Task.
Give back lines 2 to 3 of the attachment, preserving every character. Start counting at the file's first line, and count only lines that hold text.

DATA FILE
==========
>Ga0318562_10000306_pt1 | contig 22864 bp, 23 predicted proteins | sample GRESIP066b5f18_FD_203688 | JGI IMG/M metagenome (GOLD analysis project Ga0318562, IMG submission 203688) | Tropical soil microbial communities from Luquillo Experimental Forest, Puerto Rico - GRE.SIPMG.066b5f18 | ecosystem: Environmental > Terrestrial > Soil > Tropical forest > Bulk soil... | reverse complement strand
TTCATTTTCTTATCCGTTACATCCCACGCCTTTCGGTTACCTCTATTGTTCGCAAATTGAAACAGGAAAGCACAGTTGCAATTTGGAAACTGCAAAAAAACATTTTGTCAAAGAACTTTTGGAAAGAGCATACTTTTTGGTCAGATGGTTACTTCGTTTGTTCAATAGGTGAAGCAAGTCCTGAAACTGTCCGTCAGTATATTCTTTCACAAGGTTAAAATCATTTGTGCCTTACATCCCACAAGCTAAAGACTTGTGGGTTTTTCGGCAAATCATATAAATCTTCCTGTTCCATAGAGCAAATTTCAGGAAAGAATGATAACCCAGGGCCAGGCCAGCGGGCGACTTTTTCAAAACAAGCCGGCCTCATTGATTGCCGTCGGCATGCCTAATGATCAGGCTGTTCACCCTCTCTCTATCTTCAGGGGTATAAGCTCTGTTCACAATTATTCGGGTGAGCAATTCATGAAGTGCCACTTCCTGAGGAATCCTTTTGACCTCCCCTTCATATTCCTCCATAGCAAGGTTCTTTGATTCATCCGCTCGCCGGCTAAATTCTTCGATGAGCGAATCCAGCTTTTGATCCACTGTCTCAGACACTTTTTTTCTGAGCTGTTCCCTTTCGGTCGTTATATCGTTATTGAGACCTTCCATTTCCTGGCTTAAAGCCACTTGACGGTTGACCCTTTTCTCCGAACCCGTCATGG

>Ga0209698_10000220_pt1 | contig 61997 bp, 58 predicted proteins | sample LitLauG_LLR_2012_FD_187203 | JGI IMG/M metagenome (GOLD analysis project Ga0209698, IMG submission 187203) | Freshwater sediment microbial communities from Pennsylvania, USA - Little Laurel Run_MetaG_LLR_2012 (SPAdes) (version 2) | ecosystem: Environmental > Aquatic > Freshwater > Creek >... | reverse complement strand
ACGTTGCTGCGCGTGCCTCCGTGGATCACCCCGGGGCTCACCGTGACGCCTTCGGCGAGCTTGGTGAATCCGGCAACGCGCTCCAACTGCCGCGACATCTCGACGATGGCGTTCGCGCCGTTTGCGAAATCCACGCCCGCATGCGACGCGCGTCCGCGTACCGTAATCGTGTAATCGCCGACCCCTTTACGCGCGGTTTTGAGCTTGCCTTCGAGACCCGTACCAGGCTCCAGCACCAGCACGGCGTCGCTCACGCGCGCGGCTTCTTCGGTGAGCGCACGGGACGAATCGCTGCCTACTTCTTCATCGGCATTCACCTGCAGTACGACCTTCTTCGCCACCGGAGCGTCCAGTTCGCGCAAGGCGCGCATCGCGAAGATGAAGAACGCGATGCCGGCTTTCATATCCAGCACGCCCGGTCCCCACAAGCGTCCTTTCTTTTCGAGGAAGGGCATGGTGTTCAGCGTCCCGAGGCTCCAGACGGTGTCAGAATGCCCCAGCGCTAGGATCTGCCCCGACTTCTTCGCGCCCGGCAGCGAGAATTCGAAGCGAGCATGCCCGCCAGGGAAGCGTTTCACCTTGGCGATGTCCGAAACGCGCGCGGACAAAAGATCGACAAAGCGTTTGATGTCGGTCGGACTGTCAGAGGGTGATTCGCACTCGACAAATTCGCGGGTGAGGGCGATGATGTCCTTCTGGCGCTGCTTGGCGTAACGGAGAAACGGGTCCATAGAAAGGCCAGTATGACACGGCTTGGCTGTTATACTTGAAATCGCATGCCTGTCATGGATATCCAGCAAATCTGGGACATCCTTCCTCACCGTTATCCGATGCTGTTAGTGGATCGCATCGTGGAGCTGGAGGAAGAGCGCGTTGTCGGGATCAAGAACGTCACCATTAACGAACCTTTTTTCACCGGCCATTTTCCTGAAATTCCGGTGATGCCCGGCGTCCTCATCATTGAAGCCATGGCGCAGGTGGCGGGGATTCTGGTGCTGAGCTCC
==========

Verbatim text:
TTCATTTTCTTATCCGTTACATCCCACGCCTTTCGGTTACCTCTATTGTTCGCAAATTGAAACAGGAAAGCACAGTTGCAATTTGGAAACTGCAAAAAAACATTTTGTCAAAGAACTTTTGGAAAGAGCATACTTTTTGGTCAGATGGTTACTTCGTTTGTTCAATAGGTGAAGCAAGTCCTGAAACTGTCCGTCAGTATATTCTTTCACAAGGTTAAAATCATTTGTGCCTTACATCCCACAAGCTAAAGACTTGTGGGTTTTTCGGCAAATCATATAAATCTTCCTGTTCCATAGAGCAAATTTCAGGAAAGAATGATAACCCAGGGCCAGGCCAGCGGGCGACTTTTTCAAAACAAGCCGGCCTCATTGATTGCCGTCGGCATGCCTAATGATCAGGCTGTTCACCCTCTCTCTATCTTCAGGGGTATAAGCTCTGTTCACAATTATTCGGGTGAGCAATTCATGAAGTGCCACTTCCTGAGGAATCCTTTTGACCTCCCCTTCATATTCCTCCATAGCAAGGTTCTTTGATTCATCCGCTCGCCGGCTAAATTCTTCGATGAGCGAATCCAGCTTTTGATCCACTGTCTCAGACACTTTTTTTCTGAGCTGTTCCCTTTCGGTCGTTATATCGTTATTGAGACCTTCCATTTCCTGGCTTAAAGCCACTTGACGGTTGACCCTTTTCTCCGAACCCGTCATGG

>Ga0209698_10000220_pt1 | contig 61997 bp, 58 predicted proteins | sample LitLauG_LLR_2012_FD_187203 | JGI IMG/M metagenome (GOLD analysis project Ga0209698, IMG submission 187203) | Freshwater sediment microbial communities from Pennsylvania, USA - Little Laurel Run_MetaG_LLR_2012 (SPAdes) (version 2) | ecosystem: Environmental > Aquatic > Freshwater > Creek >... | reverse complement strand